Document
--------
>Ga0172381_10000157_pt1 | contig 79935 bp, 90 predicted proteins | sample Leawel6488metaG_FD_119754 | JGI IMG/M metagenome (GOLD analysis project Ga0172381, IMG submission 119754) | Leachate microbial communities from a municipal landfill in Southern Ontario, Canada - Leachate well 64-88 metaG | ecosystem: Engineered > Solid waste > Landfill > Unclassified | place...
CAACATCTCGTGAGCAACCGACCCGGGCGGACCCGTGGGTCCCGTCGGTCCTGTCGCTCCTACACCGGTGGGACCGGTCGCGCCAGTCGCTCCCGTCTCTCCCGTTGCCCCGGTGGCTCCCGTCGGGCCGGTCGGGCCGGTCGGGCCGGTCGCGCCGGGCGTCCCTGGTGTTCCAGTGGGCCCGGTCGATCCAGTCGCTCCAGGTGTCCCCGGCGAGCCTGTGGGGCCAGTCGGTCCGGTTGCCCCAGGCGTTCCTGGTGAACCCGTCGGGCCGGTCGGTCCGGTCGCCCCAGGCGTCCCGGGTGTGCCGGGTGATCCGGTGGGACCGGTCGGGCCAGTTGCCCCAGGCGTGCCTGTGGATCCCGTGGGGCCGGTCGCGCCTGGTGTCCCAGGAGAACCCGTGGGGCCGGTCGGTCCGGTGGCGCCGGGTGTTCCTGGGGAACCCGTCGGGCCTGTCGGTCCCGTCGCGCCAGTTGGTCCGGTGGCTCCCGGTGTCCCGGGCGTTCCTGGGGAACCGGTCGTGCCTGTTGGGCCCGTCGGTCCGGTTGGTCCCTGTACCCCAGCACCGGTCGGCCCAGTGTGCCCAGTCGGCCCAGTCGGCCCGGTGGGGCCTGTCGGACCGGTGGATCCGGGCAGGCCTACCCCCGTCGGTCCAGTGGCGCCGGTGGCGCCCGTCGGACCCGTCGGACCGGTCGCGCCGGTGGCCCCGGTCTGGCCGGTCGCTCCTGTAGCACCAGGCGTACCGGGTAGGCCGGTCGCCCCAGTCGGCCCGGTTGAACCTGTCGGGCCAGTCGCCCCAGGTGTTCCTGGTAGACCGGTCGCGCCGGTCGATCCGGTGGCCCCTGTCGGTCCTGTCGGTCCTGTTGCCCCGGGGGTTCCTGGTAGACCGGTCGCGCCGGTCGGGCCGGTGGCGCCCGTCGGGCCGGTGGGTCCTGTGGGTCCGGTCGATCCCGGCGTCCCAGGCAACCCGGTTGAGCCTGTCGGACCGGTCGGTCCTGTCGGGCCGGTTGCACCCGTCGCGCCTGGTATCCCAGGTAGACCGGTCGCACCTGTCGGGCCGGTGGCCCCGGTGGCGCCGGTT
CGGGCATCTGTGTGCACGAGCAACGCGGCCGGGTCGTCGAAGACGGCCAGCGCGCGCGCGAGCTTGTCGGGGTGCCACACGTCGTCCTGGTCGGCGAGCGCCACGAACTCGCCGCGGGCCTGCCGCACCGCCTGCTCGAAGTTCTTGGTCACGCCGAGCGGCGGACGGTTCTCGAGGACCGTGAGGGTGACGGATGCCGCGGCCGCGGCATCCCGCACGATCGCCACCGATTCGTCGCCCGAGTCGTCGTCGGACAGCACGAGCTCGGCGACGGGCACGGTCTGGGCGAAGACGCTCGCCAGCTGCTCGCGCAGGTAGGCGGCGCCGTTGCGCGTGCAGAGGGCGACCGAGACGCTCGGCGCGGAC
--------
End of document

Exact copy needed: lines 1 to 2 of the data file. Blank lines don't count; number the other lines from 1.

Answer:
>Ga0172381_10000157_pt1 | contig 79935 bp, 90 predicted proteins | sample Leawel6488metaG_FD_119754 | JGI IMG/M metagenome (GOLD analysis project Ga0172381, IMG submission 119754) | Leachate microbial communities from a municipal landfill in Southern Ontario, Canada - Leachate well 64-88 metaG | ecosystem: Engineered > Solid waste > Landfill > Unclassified | place...
CAACATCTCGTGAGCAACCGACCCGGGCGGACCCGTGGGTCCCGTCGGTCCTGTCGCTCCTACACCGGTGGGACCGGTCGCGCCAGTCGCTCCCGTCTCTCCCGTTGCCCCGGTGGCTCCCGTCGGGCCGGTCGGGCCGGTCGGGCCGGTCGCGCCGGGCGTCCCTGGTGTTCCAGTGGGCCCGGTCGATCCAGTCGCTCCAGGTGTCCCCGGCGAGCCTGTGGGGCCAGTCGGTCCGGTTGCCCCAGGCGTTCCTGGTGAACCCGTCGGGCCGGTCGGTCCGGTCGCCCCAGGCGTCCCGGGTGTGCCGGGTGATCCGGTGGGACCGGTCGGGCCAGTTGCCCCAGGCGTGCCTGTGGATCCCGTGGGGCCGGTCGCGCCTGGTGTCCCAGGAGAACCCGTGGGGCCGGTCGGTCCGGTGGCGCCGGGTGTTCCTGGGGAACCCGTCGGGCCTGTCGGTCCCGTCGCGCCAGTTGGTCCGGTGGCTCCCGGTGTCCCGGGCGTTCCTGGGGAACCGGTCGTGCCTGTTGGGCCCGTCGGTCCGGTTGGTCCCTGTACCCCAGCACCGGTCGGCCCAGTGTGCCCAGTCGGCCCAGTCGGCCCGGTGGGGCCTGTCGGACCGGTGGATCCGGGCAGGCCTACCCCCGTCGGTCCAGTGGCGCCGGTGGCGCCCGTCGGACCCGTCGGACCGGTCGCGCCGGTGGCCCCGGTCTGGCCGGTCGCTCCTGTAGCACCAGGCGTACCGGGTAGGCCGGTCGCCCCAGTCGGCCCGGTTGAACCTGTCGGGCCAGTCGCCCCAGGTGTTCCTGGTAGACCGGTCGCGCCGGTCGATCCGGTGGCCCCTGTCGGTCCTGTCGGTCCTGTTGCCCCGGGGGTTCCTGGTAGACCGGTCGCGCCGGTCGGGCCGGTGGCGCCCGTCGGGCCGGTGGGTCCTGTGGGTCCGGTCGATCCCGGCGTCCCAGGCAACCCGGTTGAGCCTGTCGGACCGGTCGGTCCTGTCGGGCCGGTTGCACCCGTCGCGCCTGGTATCCCAGGTAGACCGGTCGCACCTGTCGGGCCGGTGGCCCCGGTGGCGCCGGTT